White House stands down groups tackling SolarWinds, Microsoft Exchange

The move comes days after the administration sanctioned Russia for its alleged role in the cyberattacks

Anne Neuberger briefs the white house press corps feb 17 2021

Anne Neuberger briefs the White House press corps on Feb. 17, 2021

The White House is standing down the two interagency groups tasked with managing the government's response to the cybersecurity incidents involving SolarWinds and Microsoft Exchange, citing improving trends in patching.

"Due to the vastly increased patching and reduction in victims, we are standing down the current UCG surge efforts and will be handling further responses through standard incident management procedures," according to an April 19 statement from Anne Neuberger, deputy national security advisor for cyber and emerging technology.

The Unified Coordination Groups, established through a 2016 presidential directive, were stood up shortly after each incident was discovered. They brought together the Cybersecurity and Infrastructure Security Agency, the FBI and the Office of the Director of National Intelligence to manage the government's response efforts.

The Trump administration stood up the first of those groups in December shortly after the hacking campaign against SolarWinds was discovered. When President Joe Biden took office, Neuberger became the White House's point person for leading response efforts. A formal announcement saying as much did not come until mid-February, but at that time Emily Horne, a spokeswoman for the National Security Council, told media outlets that Neuberger had been leading response efforts from day 1.

Neuberger's statement credited industry with rapidly developing a one-click tool for identifying remediating issues with Microsoft Exchange, saying the partnership "sets precedent for future engagements on significant cyber incidents.

"CISA created and utilized a methodology to track trends in patching and exposed Exchange servers that enabled the UCG to quantify the scope of the incident," Neuberger said.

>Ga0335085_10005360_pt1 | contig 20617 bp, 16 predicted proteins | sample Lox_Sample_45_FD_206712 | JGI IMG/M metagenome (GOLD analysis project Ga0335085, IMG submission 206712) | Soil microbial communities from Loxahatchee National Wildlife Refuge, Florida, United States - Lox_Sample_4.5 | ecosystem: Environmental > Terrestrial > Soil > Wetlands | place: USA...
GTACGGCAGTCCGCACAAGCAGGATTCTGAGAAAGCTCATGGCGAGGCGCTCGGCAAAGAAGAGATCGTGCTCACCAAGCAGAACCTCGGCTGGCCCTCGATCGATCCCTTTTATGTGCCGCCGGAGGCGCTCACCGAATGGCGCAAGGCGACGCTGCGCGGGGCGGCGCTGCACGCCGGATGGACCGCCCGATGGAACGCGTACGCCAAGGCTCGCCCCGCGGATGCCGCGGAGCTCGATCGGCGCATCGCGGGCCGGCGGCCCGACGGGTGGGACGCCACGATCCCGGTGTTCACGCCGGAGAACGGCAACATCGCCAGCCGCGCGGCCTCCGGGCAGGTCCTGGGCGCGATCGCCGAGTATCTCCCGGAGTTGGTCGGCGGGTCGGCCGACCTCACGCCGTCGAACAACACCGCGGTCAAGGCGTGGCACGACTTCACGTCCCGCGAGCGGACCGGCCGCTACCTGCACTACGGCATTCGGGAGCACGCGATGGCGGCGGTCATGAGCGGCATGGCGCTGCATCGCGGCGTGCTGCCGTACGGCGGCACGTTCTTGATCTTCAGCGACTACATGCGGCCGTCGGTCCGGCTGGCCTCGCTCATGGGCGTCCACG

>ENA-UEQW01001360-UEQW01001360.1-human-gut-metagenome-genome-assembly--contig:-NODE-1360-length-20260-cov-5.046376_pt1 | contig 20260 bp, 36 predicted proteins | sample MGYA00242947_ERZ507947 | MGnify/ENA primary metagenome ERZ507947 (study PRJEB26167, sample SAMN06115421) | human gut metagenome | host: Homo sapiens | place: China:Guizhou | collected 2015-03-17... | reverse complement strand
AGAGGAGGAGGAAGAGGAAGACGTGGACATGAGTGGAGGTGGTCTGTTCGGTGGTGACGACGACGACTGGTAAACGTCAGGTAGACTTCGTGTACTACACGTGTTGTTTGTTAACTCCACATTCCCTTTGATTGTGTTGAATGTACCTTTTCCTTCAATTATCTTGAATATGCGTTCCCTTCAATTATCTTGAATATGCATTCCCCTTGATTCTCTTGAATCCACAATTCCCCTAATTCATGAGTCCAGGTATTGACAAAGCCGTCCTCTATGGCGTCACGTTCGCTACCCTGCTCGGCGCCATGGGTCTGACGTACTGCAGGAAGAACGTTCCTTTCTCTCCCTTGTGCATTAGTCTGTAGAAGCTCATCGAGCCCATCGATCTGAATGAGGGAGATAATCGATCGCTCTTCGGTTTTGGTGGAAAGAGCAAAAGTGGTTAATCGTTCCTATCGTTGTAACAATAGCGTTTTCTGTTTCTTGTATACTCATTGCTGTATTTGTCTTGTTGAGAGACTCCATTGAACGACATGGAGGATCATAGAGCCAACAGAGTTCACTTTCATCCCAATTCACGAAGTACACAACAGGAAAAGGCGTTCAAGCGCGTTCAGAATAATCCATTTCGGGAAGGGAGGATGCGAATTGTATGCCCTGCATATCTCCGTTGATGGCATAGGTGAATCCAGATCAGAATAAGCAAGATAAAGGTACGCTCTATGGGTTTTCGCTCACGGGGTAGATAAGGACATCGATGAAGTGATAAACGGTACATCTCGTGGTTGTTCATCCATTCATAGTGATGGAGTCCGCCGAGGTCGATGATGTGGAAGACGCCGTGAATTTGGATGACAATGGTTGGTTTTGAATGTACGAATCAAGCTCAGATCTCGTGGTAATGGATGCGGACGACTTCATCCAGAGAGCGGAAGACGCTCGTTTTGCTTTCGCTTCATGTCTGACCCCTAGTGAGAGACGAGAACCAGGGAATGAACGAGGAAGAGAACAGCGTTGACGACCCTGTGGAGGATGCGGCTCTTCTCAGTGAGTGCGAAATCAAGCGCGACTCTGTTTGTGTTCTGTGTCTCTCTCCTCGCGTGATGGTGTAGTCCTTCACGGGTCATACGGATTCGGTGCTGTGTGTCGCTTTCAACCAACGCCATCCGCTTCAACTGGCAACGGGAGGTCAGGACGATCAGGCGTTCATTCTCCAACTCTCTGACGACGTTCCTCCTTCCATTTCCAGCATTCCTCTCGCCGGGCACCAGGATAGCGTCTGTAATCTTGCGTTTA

Concerning SolarWinds, the administration said the FBI and Department of Justice identified "100 targeted exploited nongovernment entities" and that the National Security Agency and CISA published cybersecurity advisories for the public. NSA also provided guidance to the U.S. military, intelligence organizations and defense contractors, according to the statement.

The announcement to stand down the response groups comes days after the White House officially sanctioned the Kremlin for its alleged role in the campaign against SolarWinds and attributed the attack to the Russian foreign intelligence service SVR. CISA and NSA in coordination with the sanctions announcement also published a cybersecurity advisory outlining common tactics being used by the SVR to exploit several pieces of software common throughout the federal government.

"While this will not be the last major incident, the SolarWinds and Microsoft Exchange UCGs highlight the priority and focus the administration places on cybersecurity, and at improving incident response for both the U.S. government and the private sector," said Neuberger.

Matthew Cornelius, executive director of the Alliance for Digital Innovation, said the White House's announcement was "encouraging."

"We hope that the executive order, and any associated actions, will seek to bring together government and industry as the default option, rather than having agencies implement taskings first and without the benefit of robust, collaborative engagement with their vital partners in the private sector," he said, referring to a pending, wide-ranging executive order focused on cybersecurity the White House is expected to unveil in the coming weeks.